Why are communities not being consulted regarding a Woodhaven Boulevard SBS? It should not be forced down their throats. Why does the governor fund a study for a greenway without funding a similar study for the alternative plan to reactivate a mass transit line? Assemblyman Goldfeder of Queens is trying to change that. Why should we be required to accept ill-conceived future SBS plans when the success of existing services has not been adequately measured? Where is the democracy?

We need a balanced transportation system. One that includes new rail routes and a thorough revamping of outdated bus routes. Perhaps we cannot afford new subway lines right now, but should they be totally ruled out for future generations? Why are we not including plans to reactivate underutilized or un-utilized rights of way, such as the Tri-Boro RX Plan, the Staten Island North Shore Line, and the Rockaway Line, which would cost a fraction of what constructing new subway lines cost? We do not need a one-size-fits-all solution, which is how the MTA and DOT are treating SBS.


There are dozens of groups fighting to protect the environment. Why are there no national transit advocacy groups? Who is fighting for mass transit funding? Is it you? Or do you just complain when your bus or train is not running properly? A successful mass transit coalition must start with a grass roots effort. The will of the people must prevail — not the will of elitist big developers or non-caring government entities.

The Commute is a weekly feature highlighting news and information about the city’s mass transit system and transportation infrastructure. It is written by Allan Rosen, a Manhattan Beach resident and former Director of MTA/NYC Transit Bus Planning (1981).

Disclaimer: The above is an opinion column and may not represent the thoughts or position of Sheepshead Bites. Based upon their expertise in their respective fields, our columnists are responsible for fact-checking their own work, and their submissions are edited only for length, grammar and clarity. If you would like to submit an opinion piece or become a regularly featured contributor, please e-mail nberke [at] sheepsheadbites [dot] com.

Comment policy


  1. I should add if you want to read more about the LIRR Bay Ridge Line, click on the link for Triboro RX Plan.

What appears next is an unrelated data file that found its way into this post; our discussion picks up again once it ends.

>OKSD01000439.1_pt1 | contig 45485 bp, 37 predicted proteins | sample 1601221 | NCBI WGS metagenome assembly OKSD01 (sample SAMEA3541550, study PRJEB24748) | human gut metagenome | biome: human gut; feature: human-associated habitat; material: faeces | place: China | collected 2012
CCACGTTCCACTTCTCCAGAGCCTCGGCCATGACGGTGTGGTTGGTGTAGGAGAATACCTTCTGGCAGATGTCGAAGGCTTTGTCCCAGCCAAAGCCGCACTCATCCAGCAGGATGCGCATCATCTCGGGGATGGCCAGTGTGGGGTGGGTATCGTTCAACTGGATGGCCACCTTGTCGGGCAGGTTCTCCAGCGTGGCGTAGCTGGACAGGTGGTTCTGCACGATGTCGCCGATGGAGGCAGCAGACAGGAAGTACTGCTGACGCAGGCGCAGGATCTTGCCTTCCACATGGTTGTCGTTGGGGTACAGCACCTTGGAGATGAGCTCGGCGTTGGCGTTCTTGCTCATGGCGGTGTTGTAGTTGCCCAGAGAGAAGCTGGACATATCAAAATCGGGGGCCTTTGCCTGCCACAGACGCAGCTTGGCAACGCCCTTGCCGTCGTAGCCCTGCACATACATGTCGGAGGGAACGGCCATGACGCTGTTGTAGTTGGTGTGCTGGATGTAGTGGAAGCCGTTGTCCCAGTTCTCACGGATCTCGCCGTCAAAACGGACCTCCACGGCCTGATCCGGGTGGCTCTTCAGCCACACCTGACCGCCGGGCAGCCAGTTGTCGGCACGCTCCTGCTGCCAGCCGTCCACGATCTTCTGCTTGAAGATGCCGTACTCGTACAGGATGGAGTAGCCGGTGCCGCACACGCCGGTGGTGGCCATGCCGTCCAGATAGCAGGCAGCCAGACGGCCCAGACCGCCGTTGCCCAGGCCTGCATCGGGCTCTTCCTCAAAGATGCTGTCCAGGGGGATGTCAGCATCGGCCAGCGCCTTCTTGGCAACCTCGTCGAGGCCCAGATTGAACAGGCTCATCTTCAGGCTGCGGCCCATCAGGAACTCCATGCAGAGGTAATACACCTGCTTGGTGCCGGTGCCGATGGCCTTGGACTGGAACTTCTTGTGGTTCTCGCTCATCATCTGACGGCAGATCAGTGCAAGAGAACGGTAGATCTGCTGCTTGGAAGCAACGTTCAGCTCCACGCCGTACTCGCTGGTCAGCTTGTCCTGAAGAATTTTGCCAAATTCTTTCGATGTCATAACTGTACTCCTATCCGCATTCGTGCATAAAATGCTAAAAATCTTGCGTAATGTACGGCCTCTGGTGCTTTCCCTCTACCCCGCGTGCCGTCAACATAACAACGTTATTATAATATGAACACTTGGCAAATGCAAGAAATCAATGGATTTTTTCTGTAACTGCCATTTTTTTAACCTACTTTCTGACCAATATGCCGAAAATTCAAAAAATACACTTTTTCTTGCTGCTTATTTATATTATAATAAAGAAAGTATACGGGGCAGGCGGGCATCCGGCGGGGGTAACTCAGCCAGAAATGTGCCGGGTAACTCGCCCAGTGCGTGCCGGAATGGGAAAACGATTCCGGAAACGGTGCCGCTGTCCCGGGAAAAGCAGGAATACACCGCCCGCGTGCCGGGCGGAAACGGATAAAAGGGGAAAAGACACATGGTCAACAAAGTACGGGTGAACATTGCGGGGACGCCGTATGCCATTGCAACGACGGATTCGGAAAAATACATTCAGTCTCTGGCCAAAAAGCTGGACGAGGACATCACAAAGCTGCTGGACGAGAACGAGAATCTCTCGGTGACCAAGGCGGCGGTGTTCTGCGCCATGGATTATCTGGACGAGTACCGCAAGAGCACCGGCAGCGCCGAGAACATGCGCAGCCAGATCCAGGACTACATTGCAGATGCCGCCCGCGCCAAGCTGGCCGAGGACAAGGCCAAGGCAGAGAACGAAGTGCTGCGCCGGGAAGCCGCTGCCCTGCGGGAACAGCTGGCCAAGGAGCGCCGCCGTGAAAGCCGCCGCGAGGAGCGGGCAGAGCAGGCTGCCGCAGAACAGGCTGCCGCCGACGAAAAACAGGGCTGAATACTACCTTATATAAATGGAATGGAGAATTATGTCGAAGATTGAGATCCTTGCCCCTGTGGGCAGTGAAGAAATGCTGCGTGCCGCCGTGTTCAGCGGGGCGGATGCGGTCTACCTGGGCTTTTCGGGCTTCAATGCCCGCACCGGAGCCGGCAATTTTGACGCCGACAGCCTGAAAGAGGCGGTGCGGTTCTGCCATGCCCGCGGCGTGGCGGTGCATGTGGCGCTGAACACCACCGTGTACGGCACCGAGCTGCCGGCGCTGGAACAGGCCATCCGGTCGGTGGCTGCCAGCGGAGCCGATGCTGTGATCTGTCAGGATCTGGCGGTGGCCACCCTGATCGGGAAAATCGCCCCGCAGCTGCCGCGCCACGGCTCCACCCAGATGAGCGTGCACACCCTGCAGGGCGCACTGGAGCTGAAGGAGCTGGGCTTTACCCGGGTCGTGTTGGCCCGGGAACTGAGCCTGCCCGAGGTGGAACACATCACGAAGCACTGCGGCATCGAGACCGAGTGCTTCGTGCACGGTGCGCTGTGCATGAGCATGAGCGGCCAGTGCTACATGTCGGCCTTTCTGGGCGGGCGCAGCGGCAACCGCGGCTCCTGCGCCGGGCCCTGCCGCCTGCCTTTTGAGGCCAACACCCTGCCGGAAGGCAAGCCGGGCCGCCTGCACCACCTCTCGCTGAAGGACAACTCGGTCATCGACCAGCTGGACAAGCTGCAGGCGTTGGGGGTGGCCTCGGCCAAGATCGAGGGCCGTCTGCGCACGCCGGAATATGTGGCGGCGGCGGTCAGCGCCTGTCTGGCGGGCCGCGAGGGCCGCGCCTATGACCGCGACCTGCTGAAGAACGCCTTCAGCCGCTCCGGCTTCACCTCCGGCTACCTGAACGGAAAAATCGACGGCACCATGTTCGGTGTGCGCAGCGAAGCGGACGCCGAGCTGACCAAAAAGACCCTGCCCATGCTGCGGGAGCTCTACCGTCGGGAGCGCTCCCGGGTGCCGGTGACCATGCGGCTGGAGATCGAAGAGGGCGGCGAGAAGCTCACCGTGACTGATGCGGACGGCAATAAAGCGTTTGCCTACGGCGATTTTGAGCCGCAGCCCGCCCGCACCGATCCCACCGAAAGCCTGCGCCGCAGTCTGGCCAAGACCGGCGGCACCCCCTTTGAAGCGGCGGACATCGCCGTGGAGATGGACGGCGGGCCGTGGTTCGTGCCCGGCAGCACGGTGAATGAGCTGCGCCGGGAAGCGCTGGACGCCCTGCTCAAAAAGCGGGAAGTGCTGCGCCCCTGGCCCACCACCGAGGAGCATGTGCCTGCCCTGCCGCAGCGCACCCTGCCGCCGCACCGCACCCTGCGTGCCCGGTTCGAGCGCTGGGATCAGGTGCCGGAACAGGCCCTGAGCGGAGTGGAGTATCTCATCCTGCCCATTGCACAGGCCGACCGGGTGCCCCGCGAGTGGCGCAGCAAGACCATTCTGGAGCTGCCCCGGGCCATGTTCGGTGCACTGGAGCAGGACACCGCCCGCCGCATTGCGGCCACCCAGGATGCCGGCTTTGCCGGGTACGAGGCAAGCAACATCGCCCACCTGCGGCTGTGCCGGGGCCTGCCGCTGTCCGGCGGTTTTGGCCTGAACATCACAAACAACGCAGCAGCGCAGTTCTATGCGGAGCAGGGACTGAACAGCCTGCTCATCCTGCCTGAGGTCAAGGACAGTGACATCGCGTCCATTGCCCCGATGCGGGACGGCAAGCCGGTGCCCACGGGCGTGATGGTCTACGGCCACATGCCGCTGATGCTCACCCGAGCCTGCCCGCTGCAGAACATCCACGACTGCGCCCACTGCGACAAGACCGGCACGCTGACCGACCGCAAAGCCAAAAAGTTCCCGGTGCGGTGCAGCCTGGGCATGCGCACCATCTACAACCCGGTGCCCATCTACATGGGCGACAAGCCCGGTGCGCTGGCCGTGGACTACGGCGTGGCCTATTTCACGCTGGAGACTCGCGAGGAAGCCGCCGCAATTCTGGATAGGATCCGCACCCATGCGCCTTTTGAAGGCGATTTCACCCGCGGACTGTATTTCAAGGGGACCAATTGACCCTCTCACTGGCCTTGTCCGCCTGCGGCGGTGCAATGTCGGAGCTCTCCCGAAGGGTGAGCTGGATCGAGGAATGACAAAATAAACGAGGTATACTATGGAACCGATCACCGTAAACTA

2. As I mentioned before, I would love to see a crosstown train service in the middle of Brooklyn. If nothing else (though we should certainly have more), I would have at least part of the Triboro RX plan between Second Avenue and Broadway Junction.

    It’s embarrassing when a Borough President comes up with a plan when state and national politicians can’t. Hey, I bet even Bloomberg would come up with something (or at least agree with Scott Stringer, which he probably does). I’m sorry, but I don’t see how gay marriage is more important than public transportation. Yes, I brought that up; no, I do not hate homosexuals. My point is how mangled Cuomo’s priorities are. Public transportation affects people on a larger scale than a law concerning marriage.

  3. It’s because the gay population represents a large voting block so they have to be catered to. Advocates of public transportation are silent, unlike environmentalists or the bicycle lobby. We need to stick together and get our voices heard.

  4. When did I say they weren’t important? I said gay marriage is not more important than public transportation (or, for that matter, education, employment, and medical care).

    Gee, I TOTALLY wasn’t born at a Brooklyn hospital at all. My parents must not be legal citizens. Wait, I was? Hold on, they were also born and raised in this country? Guess what? I’M AMERICAN. I just can’t vote yet (though I will be eligible to become a voter soon).

    Assume elsewhere.

  5. […] Last week I stated that we need a balanced transportation system, and not only Select Bus Service, to serve our future needs. That is still true. However, if the MTA sticks to its March 2014 deadline for implementation of BusTime — and if it eventually displays an estimated wait time instead of how far away the next bus is, and BusTrek is fully instituted and it works — that would indeed be good news for bus riders. Having bus information at the bus shelters, which CEMUSA is required to do, but is not doing, would even be better news. […]

Comments are closed.